Fool’s gold

Yesterday, an hour was spent pruning the vigorous Winter jasmine that borders the koi pond. I cannot recall why this was planted in such proximity to the waterfall, which it frequently grows to obscure, but often this seems to have been a mistake. Branches of yellow blooms cascading into the water seems such a grand idea, but as I teetered precariously on damp stones at the pond’s edge, the error was confirmed, and more than once and again on this day I considered how to extricate the jasmine which has become hopelessly rooted between stones.

Winter jasmine and paperbush (Edgeworthia) cascade over the pond’s edge. Irises and sweetflag (Acorus) are planted between boulders that line the pond.

The conclusion, again, was that this is a near impossibility without resorting to herbicides that would almost certainly contaminate the pond. So, it appears that my just reward is to suffer this chore until the day the garden is turned over to some unfortunate soul who believes they are able to manage maintenance of this acre and a quarter plot. Good luck.

Trees and shrubs cover much of the garden, with gems such as this purple leafed sedum planted between hydrangea and spirea to cover the ground for ornament, and to minimize weed growth.

How is it possible that a gardener can claim to enjoy maintenance, and particularly weeding? Certainly, I do not, and this brings to mind the fool’s gold that is the low maintenance garden. Perhaps there is some such sterile environment that is not only gravel and concrete that can still be considered a garden, but the best that I can imagine is to attempt to minimize labor in this garden.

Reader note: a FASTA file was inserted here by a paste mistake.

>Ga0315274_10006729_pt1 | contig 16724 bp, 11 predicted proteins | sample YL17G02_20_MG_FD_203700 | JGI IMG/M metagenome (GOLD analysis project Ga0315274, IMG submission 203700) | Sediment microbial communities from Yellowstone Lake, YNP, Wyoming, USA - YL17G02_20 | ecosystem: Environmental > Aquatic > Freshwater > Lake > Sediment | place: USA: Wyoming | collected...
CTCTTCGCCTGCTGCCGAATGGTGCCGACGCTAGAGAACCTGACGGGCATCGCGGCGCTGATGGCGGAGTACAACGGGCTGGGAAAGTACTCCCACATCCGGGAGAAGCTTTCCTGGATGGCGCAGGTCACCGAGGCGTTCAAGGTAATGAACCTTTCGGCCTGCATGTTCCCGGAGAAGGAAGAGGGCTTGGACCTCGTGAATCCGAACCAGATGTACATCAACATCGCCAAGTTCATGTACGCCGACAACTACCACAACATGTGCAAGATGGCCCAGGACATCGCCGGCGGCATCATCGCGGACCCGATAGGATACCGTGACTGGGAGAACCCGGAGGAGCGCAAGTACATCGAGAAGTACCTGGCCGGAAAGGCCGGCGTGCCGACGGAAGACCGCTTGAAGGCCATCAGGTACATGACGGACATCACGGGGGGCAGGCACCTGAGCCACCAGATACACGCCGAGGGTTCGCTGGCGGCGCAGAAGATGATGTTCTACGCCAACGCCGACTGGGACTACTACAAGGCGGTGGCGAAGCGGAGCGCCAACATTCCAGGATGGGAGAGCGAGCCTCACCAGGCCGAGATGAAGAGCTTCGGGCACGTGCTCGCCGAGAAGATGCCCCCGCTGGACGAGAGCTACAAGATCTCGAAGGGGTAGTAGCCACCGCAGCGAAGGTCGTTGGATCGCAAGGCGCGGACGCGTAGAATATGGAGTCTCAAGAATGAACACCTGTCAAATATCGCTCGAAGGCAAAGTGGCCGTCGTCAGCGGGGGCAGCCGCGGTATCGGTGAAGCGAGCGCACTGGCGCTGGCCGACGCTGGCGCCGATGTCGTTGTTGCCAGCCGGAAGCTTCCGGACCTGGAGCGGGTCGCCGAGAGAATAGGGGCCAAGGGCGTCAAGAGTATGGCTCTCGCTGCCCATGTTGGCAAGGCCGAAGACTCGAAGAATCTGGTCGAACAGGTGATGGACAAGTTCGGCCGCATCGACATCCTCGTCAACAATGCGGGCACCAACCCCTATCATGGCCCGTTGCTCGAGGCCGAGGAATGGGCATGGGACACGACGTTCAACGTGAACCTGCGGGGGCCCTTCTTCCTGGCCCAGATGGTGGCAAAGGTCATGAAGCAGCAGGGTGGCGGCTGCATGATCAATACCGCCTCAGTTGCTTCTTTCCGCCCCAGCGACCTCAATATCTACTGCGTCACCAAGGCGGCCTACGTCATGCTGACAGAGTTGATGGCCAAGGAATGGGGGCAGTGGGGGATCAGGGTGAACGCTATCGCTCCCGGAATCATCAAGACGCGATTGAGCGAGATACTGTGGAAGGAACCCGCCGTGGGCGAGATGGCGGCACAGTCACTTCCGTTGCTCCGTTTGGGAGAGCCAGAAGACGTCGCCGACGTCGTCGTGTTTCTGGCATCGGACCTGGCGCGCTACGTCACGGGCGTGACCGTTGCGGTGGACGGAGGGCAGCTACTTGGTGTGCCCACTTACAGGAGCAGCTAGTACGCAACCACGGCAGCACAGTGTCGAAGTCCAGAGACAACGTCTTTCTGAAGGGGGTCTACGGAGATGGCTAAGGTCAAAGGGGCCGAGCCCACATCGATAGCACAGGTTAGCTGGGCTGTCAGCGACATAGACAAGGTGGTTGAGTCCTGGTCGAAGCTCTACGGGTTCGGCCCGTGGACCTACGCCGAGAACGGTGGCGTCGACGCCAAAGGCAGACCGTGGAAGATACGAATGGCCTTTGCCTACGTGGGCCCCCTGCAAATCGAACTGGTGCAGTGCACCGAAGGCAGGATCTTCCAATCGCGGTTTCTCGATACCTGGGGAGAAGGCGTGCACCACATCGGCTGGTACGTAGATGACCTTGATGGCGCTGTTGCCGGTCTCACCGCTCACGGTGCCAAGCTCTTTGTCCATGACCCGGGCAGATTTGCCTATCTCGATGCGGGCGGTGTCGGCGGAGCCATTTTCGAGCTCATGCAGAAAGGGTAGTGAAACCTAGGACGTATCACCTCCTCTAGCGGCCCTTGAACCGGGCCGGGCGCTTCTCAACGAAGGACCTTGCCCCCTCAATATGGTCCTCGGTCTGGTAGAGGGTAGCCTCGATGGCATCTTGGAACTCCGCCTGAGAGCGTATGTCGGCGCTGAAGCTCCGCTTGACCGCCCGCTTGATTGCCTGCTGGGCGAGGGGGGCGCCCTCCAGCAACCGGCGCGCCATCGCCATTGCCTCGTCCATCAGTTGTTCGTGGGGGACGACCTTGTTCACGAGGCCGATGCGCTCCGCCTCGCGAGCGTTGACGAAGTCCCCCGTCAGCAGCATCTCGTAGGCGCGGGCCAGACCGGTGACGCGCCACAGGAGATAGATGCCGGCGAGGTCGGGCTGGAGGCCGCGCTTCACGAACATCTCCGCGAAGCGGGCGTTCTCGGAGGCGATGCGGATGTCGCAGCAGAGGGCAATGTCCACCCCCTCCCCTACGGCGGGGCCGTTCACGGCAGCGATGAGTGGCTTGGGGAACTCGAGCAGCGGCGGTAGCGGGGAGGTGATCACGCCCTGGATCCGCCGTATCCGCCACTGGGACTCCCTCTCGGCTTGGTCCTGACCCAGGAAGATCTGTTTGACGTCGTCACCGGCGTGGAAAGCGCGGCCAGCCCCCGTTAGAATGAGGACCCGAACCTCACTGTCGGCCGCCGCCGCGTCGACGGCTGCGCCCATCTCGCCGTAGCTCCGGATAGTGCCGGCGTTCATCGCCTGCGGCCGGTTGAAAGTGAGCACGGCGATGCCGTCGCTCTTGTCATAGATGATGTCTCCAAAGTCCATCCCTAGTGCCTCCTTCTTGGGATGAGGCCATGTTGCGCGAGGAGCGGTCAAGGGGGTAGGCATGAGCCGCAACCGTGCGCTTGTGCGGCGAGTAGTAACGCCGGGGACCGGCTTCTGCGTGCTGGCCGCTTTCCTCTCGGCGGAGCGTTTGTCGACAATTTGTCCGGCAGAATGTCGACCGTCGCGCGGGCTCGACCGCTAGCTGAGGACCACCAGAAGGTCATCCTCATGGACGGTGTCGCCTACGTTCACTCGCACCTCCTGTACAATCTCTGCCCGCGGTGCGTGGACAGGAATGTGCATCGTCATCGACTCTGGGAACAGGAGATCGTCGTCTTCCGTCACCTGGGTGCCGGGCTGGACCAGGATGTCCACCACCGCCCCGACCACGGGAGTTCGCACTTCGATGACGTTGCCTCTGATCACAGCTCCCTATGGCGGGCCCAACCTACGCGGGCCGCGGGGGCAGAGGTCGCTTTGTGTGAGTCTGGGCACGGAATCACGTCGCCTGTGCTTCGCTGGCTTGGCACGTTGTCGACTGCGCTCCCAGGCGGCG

Sun King aralia, Winter daphne and a variegated hosta fill this shaded area.

Perhaps, progress has been made as the garden matures into its twenty-eighth year, but the balance also shifts as my enthusiasm for labor wanes. By this age I should, of course, be working smarter and not harder, but it appears such thinking is beyond my capabilities, though I’ve taken a stab or two at the target.

Camellia, Cinnamon fern, barrenwort, Peacock moss and a hellebore seedling fill this spot beside a stone path.

Photos of snippets of the garden deceive the viewer to believe that most parts of the garden are covered, and how could a weed possibly make its way through such dense planting? A neighbor claims he never sees a weed, and probably from across the street that is correct, but from this vantage there remain too many spaces that are open and prime for weed growth.

Toad lily (Tricyrtis) and Angelina sedum spill over between stones and gravel.

In recent years, I’ve planted to fill edges between the lawn and garden, and if a sufficient budget was allocated all at once this could resolve much of the weeding problem. But, the garden winds for a considerable distance, and I hold out to try a bit of this and that as plants catch my eye. I’ll keep at it.  Perhaps, someday the edges will be covered, and the worst of weeding and maintenance will be eliminated. Probably, just in time for somebody else to take over the garden.

Carex and hosta cover the ground beside the driveway with a purple leafed violet filling any uncovered space.

Liriope fills the space beneath Dorothy Wycoff pieris.

Hellebores spread to cover ground up to this gravel path.

Green and Gold (Chrysogonum virginianum) spreads slowly to fill spaces beside hosta and seedlings of Wood poppy in this area of dry shade.

This dense clump of ‘Samurai’ toad lily prevents all but the most determined weeds.

Japanese Forest grass slowly spreads to cover this partially shaded spot beside a stone path.

Sweetbox spreads slowly, but its evergreen foliage eases maintenance.

Coneflower, carex, toad lily and violets planted along the edge of the driveway.

A low growing sedum borders this stone patio.